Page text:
Though it seems as though we’re back in a bubble–or at least moving in a spherical direction–there are plenty of factors that suggest otherwise, according to MarketWatch’s Ruth Mantell, who’s performed a thorough analysis of relevant data. Here are some considerations to keep in mind when bubbling (ahem) with enthusiasm about the market. All is not as it seems.
- 1. Housing inventory is low, which drives sale prices up. And yet those prices are still down by about a quarter from peak prices. Homes continue to be undervalued.
- 2. House flipping is much more prevalent now, which indicates a “speculative” market based on a combination of high numbers of distressed properties and tight inventory. It’s not a sign of stability.
- 3. Mortgage credit continues to fluctuate uncertainly. After what was seen by the Fed as an overreaction–tightening up too much–mortgage-credit availability was up in May and June. Still, it’s much lower than 2007.
- 4. Despite tight inventory, construction is taking time to rebound. “Builders finally saw a light at the end of the tunnel. But as they approached the light, it turned about to be a 40-watt bulb, not a 100-watt bulb.”
For more analysis and links, read ”Why there’s no housing bubble…yet”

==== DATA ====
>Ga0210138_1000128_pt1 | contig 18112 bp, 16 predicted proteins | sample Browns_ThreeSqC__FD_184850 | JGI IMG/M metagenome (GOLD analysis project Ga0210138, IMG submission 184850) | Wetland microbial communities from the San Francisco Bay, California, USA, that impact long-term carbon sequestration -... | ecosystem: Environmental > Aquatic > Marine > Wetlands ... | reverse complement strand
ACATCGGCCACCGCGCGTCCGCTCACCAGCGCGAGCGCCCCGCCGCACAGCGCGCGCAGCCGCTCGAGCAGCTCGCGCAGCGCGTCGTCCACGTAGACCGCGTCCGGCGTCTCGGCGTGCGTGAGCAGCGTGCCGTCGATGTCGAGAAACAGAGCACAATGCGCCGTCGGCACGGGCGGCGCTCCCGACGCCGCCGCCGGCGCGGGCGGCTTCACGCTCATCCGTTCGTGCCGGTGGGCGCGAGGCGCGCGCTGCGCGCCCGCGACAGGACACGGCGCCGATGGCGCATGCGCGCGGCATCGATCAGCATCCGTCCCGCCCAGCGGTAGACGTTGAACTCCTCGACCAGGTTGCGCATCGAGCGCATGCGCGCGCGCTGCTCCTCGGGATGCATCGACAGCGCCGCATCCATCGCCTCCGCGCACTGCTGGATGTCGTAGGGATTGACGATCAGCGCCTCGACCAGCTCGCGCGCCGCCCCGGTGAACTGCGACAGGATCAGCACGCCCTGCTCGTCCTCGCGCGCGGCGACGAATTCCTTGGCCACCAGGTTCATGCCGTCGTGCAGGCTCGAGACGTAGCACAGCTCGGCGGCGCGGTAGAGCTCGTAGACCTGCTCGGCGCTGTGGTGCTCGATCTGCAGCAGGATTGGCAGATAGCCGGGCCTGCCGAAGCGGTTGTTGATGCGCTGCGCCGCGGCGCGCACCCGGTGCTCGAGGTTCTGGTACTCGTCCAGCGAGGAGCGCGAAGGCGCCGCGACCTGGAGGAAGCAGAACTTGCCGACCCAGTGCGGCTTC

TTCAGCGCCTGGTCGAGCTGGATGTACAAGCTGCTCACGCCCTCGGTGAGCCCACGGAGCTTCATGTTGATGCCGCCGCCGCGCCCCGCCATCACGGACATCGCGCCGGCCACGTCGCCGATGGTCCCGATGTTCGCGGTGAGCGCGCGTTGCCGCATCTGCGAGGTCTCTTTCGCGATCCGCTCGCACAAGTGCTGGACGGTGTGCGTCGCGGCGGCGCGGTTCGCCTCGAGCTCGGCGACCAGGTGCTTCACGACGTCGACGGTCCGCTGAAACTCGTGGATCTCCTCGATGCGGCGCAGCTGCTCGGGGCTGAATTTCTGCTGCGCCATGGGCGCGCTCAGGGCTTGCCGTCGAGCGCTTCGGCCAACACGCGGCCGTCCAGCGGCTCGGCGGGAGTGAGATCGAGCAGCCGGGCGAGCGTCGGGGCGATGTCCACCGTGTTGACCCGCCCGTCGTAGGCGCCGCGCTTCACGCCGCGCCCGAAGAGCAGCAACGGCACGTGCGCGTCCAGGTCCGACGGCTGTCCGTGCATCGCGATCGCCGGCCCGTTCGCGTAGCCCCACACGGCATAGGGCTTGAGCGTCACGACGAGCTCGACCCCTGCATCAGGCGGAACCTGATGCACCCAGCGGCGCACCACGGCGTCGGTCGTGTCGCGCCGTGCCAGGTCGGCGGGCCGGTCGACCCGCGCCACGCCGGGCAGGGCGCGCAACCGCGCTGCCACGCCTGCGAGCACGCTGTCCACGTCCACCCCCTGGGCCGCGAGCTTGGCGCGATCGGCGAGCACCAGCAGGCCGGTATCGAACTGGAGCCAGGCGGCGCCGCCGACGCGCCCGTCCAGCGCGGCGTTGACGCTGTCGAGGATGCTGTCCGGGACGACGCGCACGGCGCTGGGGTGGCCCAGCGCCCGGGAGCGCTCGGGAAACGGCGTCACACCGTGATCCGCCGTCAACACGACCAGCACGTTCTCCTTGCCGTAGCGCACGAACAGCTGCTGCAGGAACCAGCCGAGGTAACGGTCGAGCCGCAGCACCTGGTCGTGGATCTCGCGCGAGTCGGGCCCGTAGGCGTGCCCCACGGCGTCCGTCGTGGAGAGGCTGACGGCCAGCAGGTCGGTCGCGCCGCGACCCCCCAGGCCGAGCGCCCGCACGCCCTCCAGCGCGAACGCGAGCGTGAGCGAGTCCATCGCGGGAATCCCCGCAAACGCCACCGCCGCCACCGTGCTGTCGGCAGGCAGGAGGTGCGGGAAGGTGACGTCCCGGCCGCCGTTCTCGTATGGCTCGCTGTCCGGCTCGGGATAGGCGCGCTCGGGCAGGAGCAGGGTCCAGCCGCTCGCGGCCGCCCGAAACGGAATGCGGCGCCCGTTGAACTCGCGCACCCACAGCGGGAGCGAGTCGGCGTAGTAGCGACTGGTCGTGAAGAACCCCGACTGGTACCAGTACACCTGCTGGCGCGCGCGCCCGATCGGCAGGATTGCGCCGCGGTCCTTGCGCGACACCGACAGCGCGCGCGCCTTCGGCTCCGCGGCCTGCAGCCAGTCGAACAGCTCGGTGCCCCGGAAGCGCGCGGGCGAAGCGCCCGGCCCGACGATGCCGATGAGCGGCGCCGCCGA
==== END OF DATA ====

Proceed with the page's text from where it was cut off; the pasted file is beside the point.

As for other news and notes, here you are…
• Once again, the Philly Business Journal sucks the marrow from Realtor.com to give you the area’s 50 most expensive homes.
• The exquisite and much fetishized Lynnewood Hall gets a battleground update in the Inquirer.
• Someone got a SEPTA tattoo. That someone is either to be admired or pitied. One thing’s for sure: a tattoo means they’re getting there.
• The New York Times reports with an interactive map that whether you rise to another income level doesn’t depend only upon the whims of your boss. It’s also about where you live. Philadelphians have a smaller chance to rise than do those who live in Scranton, Allentown and Reading–and lots of other places, too.
• 20 people are homeless after an enormous fire on the 2800 block of Memphis Street yesterday. The cause seems to be arson.